The Kings of Cool, By Don Winslow

The drugs that made them Savages

If Oliver Stone makes a movie out of one of your books, it's probably quite an astute move to write a prequel. With the adaptation of Don Winslow's 2010 novel Savages hitting the big screen next month, this is a perfect time to publish The Kings of Cool – a brilliant, hypnotic novel that takes Savages' wonderful trio of characters Ben, Chom and O (for Ophelia), and delves into their pasts to find out how they came to be marijuana dealers in Laguna Beach, Southern California.

But The Kings of Cool is so much more than a mere backstory. It is actually a considerably more ambitious book than Savages, seeking to map out not only the history of Savages' weird love triangle, but also to cast a panoramic eye over the whole history of the drug trade in California from the 1960s onwards. And Winslow fulfils those ambitions fantastically well, with a stylistic swagger and bucketloads of empathy to go with a scintillating, perfectly executed crime-novel plot.

The book opens in 2005 when Ben, Chom and O are just setting up in the drug business. Growing the finest hydroponic grass, they quickly find themselves in charge of a serious operation, one that draws the attention of a long-established drug cartel in the region called the Association.

When the Association puts the squeeze on them – either pay protection or quit the game – Ben and Chom don't take kindly to these strong-arm tactics and refuse to play ball, resulting in an escalating turf war as compelling and believable as it is bloody and violent.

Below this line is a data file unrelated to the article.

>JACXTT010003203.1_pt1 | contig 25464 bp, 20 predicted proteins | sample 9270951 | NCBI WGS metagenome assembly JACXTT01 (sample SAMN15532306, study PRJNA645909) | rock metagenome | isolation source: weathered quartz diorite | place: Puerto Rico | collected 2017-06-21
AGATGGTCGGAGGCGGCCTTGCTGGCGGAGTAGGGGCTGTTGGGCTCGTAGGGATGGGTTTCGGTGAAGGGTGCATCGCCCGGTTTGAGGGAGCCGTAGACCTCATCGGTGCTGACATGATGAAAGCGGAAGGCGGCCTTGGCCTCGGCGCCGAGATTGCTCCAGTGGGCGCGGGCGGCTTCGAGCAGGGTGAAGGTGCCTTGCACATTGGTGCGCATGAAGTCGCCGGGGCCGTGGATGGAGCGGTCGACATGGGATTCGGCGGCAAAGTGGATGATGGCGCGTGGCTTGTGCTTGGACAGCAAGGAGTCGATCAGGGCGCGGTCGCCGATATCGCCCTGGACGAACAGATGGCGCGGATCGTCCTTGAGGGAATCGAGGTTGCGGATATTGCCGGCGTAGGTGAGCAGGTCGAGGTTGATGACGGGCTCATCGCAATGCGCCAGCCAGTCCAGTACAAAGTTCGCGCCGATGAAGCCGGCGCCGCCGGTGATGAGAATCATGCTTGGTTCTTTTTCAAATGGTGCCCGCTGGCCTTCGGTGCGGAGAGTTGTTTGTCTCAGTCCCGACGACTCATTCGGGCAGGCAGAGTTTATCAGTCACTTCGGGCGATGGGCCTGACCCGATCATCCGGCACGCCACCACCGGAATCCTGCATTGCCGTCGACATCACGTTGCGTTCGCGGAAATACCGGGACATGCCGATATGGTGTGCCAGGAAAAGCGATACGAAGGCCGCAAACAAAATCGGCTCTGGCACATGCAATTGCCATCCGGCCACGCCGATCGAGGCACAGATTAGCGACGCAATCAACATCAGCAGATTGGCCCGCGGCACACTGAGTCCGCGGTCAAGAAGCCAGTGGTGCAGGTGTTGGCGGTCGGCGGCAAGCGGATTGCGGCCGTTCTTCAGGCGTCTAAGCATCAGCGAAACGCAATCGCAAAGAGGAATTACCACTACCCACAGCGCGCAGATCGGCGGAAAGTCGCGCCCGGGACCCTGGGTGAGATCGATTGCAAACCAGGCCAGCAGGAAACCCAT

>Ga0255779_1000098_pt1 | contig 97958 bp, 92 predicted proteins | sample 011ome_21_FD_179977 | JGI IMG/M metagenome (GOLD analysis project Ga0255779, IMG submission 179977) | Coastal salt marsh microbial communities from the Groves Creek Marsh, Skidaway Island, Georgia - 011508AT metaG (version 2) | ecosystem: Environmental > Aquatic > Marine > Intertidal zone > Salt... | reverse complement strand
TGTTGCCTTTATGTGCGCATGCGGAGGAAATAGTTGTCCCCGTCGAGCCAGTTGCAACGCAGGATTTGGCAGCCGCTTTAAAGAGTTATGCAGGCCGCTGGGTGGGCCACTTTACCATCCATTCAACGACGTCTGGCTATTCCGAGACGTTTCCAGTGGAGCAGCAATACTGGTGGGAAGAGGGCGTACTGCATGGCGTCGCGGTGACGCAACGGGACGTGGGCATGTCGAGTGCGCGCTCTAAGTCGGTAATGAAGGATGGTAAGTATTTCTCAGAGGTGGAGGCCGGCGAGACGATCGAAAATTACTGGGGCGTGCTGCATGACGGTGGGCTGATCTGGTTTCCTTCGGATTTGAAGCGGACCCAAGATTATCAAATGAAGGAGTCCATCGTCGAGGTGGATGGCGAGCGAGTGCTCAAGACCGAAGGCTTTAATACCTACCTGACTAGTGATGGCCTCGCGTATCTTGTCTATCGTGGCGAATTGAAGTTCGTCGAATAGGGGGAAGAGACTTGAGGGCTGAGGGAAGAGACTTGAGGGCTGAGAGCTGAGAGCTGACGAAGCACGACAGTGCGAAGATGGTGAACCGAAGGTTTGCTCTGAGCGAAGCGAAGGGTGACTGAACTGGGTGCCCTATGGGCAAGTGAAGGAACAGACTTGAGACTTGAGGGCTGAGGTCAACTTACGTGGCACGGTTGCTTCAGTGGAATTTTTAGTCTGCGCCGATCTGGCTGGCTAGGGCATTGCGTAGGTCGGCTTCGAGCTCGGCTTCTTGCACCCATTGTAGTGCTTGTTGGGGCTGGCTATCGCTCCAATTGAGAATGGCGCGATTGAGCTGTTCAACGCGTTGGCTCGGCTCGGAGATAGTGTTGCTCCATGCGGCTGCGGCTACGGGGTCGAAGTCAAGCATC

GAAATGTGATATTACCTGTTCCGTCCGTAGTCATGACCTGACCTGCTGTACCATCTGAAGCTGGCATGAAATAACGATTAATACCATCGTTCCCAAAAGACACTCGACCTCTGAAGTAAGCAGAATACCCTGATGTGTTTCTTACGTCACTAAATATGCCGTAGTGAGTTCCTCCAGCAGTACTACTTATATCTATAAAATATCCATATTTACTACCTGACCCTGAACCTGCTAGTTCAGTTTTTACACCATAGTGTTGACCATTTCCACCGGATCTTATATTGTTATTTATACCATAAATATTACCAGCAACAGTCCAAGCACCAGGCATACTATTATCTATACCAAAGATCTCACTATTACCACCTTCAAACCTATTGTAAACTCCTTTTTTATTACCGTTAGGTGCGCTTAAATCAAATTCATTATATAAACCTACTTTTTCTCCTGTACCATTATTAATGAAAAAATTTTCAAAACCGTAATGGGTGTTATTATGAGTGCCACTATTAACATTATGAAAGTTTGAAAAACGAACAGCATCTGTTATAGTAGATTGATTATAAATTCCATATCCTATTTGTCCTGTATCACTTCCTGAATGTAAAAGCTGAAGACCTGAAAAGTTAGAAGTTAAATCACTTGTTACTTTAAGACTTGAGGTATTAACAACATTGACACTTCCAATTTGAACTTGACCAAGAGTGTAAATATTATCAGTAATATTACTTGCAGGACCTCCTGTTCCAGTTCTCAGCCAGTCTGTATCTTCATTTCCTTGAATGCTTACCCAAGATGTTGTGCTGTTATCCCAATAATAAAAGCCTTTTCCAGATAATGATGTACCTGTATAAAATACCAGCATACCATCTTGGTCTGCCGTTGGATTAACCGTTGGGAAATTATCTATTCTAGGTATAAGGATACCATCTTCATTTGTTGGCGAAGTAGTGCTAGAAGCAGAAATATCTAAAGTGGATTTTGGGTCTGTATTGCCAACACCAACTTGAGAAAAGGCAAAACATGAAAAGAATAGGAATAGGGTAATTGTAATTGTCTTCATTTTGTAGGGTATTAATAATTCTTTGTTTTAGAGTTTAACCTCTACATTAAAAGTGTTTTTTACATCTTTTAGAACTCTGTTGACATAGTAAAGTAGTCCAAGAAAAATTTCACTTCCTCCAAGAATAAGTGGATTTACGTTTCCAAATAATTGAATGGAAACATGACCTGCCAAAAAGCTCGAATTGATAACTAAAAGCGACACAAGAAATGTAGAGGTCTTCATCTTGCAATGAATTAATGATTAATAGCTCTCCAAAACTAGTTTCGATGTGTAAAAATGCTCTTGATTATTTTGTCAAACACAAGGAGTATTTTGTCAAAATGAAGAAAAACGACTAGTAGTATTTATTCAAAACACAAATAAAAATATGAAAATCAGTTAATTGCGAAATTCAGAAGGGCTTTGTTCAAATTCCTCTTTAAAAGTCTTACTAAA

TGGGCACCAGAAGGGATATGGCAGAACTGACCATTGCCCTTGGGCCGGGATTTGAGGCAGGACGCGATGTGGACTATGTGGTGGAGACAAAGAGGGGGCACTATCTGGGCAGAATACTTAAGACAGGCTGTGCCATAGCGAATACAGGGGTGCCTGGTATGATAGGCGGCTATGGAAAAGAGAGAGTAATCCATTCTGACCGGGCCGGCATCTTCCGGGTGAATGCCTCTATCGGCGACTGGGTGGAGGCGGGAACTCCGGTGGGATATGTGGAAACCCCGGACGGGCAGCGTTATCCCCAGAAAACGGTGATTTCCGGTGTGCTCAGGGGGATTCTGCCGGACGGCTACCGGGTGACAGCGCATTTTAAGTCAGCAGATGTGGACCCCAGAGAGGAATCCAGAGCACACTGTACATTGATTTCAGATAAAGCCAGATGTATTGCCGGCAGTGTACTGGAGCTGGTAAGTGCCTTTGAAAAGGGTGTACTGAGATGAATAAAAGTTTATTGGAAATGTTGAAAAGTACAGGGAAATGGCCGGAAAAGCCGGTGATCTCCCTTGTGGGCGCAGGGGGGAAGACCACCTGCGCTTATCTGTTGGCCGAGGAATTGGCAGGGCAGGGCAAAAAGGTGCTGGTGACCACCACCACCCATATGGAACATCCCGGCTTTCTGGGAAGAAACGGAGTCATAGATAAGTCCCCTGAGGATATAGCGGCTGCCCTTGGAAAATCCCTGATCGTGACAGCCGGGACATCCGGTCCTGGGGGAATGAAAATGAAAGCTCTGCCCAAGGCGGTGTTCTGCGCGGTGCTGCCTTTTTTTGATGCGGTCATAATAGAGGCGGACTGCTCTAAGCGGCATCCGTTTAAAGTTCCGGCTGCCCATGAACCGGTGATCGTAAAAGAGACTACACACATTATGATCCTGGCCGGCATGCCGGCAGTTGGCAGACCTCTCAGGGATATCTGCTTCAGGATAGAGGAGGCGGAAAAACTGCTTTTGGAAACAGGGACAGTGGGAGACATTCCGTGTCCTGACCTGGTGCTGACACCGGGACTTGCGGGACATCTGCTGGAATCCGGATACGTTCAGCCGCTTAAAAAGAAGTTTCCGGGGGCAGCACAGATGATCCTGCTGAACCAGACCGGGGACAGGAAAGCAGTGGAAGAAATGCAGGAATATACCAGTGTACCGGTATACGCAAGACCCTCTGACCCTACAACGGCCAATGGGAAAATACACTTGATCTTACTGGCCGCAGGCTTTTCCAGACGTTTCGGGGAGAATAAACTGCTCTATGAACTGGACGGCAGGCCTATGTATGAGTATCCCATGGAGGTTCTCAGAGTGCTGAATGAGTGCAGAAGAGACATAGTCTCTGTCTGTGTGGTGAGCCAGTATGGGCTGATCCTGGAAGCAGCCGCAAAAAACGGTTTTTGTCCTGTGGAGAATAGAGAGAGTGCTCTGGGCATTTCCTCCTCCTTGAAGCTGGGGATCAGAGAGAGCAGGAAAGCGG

That constitutes the page-turning element of The Kings of Cool, but the emotional meat of the book is in the earlier narrative, in which we learn how the generation of Ben, Chom and O's parents got turned on to the possibility of drugs.

This is handled brilliantly. From early pot-smoking hippies and surfer dudes to the introduction of LSD to the culture and, latterly, heroin and, most significantly, cocaine, the description of the gradual creep from innocent high-seekers to hardened businessmen and women is entirely convincing. The sweeping changes in society are nailed, too, as is the slow, inevitable introduction of Mexican drug cartels into the mix.

Back in the 2005 timeline, Winslow uses his three main characters to examine prevalent attitudes to life, love, society and more. Ben is a liberal who seeks to take the pacifist approach whenever possible; Chom is a Navy SEAL who prefers the more direct and confrontational approach, while O is a deeply tormented girl just growing into her adulthood, full of family woes and seeking love however she can get it. She also, it has to be said, gets all the best lines.

All of which is delivered in the sleekest, most sinewy prose you're ever likely to read. At times, The Kings of Cool verges on a kind of steel-tipped poetry, providing flashes of insight from perfectly carved sentences. It is a simply stunning novel.